Not long ago, a Hizbollah fighter in Lebanon insisted to me that there was life after death.
With my fascination for "life beyond the grave", I told him to prove it. "Mr Robert," he replied, "do you believe in justice?" Well, yes, I said, I did. "So do you think there is justice in this world?" Nope, I replied. "Well that proves it. If there's no justice in this world, there must be justice in the next – so there's another life!"
I remembered this piece of esotericism a few days ago, when in Egypt I bought a second-hand copy of an old book about the Cairo suburb of Maadi, a grand old place of villas – until it was destroyed, of course, in Cairo's 1970s building plague – in which British colonialists, Germans and Austrians and Egyptians (many of them Jewish) and Italian and Armenian families made their homes amid parties and tennis matches at the Maadi Sporting Club and the children's college and, during the Second World War, a vast horde of Commonwealth troops waiting for El Alamein.
But one page caught my eye. Samir Raafat, who must know more about Maadi than anyone else in the world, had dug up the story of a quiet German doctor, Carl Debouche, who moved into a bland house on the corner of Orabi Street in 1958. Most of the neighbours, according to Raafat, noticed that he would spend hours at his window, staring at the Maadi synagogue across the road. Then shortly afterwards, an Egyptian postman called with a parcel that exploded in his hand, blowing his eye out. "Debouche" was unharmed. Readers, however, will already have guessed what is to come.
For yes, indeed, "Debouche" had a dark past. He wasn't even "Debouche". His real name was Dr Hans Eisele, former Nazi party member 3125695, former SS Hauptsturmführer (SS no 237421) and convicted war criminal.
He began by fighting on the western front and ended up working in Nazi concentration camps at Sachsenhausen, Natzweiler, Dachau and Buchenwald. According to the American who prosecuted Eisele, Colonel William Denson, Eisele started off as the good doctor, called "the Angel" by prisoners, but steadily became cruel and sadistic, until, at Buchenwald, he was called "the Butcher" because he carried out medical experiments on prisoners, allowing them to die slowly after injections of cyanide.
He was twice sentenced to death (in 1945 and 1947), but both sentences were commuted until in 1952 – and this showed the degree to which the then West German government connived in helping its war criminals – he was freed from Landsberg prison. With compensation! So he set himself up as a doctor in Munich and then fled six years later when he was warned he would yet again be arrested.
So those neighbours in Maadi were right to be suspicious. And, of course, if the West Germans were grotesque in their attitude to war crimes, so was Nasser's Egypt, which positively welcomed ex-Nazi scientists and torturers to help to run socialist Egypt. Alois Brunner, the man who sent the Jews of Salonika to Auschwitz, was one of them (until he set off to help Syria's secret policemen) and he may have been one of the men and women who attended Eisele's all-German soirées. Eisele's true identity, of course, meant that he had to close his practice in Cairo and he died a widower in 1967. But he was given a friendly funeral at the German cemetery in Old Cairo.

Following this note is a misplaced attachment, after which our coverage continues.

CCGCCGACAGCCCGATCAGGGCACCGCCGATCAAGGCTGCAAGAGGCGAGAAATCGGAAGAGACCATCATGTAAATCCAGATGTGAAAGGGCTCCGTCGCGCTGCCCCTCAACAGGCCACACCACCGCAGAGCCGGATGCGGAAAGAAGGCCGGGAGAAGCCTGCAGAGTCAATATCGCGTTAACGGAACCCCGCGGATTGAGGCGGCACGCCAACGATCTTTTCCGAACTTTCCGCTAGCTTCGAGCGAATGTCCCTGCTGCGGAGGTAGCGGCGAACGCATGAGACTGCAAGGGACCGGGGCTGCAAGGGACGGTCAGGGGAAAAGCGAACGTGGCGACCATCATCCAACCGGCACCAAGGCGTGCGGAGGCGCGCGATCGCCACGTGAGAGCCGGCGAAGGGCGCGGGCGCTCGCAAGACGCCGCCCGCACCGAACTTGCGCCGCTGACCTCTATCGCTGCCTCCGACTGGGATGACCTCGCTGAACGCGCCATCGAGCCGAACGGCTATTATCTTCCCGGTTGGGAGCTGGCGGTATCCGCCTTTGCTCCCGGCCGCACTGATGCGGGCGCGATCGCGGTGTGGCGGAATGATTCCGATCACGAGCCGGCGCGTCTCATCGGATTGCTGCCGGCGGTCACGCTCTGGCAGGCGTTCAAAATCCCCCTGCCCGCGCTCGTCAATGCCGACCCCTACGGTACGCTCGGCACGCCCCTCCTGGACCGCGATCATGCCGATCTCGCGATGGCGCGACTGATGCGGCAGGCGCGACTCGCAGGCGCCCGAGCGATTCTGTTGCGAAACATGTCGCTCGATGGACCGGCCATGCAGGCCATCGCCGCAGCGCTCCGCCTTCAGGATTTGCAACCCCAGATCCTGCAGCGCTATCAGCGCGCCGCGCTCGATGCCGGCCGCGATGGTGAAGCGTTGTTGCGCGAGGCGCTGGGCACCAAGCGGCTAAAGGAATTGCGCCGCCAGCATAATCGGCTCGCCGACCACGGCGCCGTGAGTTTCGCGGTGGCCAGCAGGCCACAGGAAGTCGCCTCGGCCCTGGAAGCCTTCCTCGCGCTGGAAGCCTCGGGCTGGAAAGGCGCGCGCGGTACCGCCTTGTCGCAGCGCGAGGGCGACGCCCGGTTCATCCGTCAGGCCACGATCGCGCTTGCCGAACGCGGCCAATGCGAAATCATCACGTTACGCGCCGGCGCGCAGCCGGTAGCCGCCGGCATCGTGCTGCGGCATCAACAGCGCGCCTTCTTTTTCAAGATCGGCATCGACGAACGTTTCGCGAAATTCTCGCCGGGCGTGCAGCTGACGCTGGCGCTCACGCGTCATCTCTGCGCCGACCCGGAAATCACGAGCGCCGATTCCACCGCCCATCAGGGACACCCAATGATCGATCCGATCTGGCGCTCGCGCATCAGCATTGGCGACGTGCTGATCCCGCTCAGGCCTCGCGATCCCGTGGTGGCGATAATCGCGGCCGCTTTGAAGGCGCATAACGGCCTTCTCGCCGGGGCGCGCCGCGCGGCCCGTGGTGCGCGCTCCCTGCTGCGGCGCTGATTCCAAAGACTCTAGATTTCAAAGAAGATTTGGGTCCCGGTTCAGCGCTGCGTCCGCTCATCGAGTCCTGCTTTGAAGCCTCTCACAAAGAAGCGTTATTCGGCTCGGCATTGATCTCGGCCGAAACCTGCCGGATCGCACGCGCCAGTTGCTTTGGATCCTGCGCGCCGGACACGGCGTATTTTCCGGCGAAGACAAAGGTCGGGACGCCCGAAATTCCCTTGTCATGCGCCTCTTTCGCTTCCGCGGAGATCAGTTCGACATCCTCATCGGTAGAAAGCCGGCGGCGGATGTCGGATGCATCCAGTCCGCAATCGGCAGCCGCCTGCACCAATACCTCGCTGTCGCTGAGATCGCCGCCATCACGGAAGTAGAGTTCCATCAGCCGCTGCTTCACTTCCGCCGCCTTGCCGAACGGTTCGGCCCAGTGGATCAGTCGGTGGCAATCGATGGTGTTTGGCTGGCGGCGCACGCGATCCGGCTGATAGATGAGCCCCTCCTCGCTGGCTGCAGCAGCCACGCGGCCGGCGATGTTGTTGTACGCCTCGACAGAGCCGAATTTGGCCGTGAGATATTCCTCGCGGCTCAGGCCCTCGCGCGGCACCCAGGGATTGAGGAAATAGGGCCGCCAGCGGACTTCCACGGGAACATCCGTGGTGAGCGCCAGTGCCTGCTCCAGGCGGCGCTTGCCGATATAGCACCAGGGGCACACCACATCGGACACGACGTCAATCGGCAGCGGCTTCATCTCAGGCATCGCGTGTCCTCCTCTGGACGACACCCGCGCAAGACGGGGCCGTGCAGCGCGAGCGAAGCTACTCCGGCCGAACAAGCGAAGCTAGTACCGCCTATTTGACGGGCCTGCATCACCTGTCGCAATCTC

So, mindful of my Hizbollah acquaintance's belief in the afterlife – and of the Marriott hotel's advice that in Cairo it might be easier to find a dead man than a living one – I set off this week to find the last resting place of the Butcher of Buchenwald. It took about two hours even to locate the German cemetery; with infinite irony, it lies only a few hundred yards from Cairo's oldest synagogue and a British Second World War graveyard. But sure enough, the moment I walked through the Teutonic portals, there was a little paradise of tall trees and flowered bushes and – cut off from the roar of Cairo – a peaceful garden, its concrete paths washed, its shrubbery carefully cut.
The cemetery keeper's wife, an unsmiling lady who inspected my five Egyptian pound tip as if it might be forged, produced the book of the dead. And there he was, complete with his real identity and his false name. "Eisele, Hans, Dr med. 13/3/12 – 3/5/67, Carl Debouche 1901-1957." There was no explanation for the fake name or the fake dates beside it. Eisele may have invented the first date. But why would he invent the second – before he even arrived in Cairo? Then there was that slight missing heartbeat when you glanced to the right of the page: "Grave No 99."
No movie would dare carry that cemetery number for a doctor from hell. But the grumbling Egyptian housewife walked me beneath the trees and pointed at a cement rectangle with the number "99" on a small marble plaque and, at the top, a massive piece of black stone – carved, as they say, "from the living rock" – which bore the words, crudely and perhaps in a deliberately "Aryan" way fashionable in the 1930s – "Dr Med Hans Eisele. *13/3/12 + 3.5.1967".
That's all. He got away with it. There is a pink flower and some cabbage-type plants on his well-tended grave. Far from the fumes and chaos of the city he fled to – far further than the fires of Buchenwald – tucked away at the side of this pretty little cemetery, the doctor from hell ended up in a little paradise. If my Hizbollah man's theory is right, of course, he has already been sentenced by a judge far more erudite (and a lo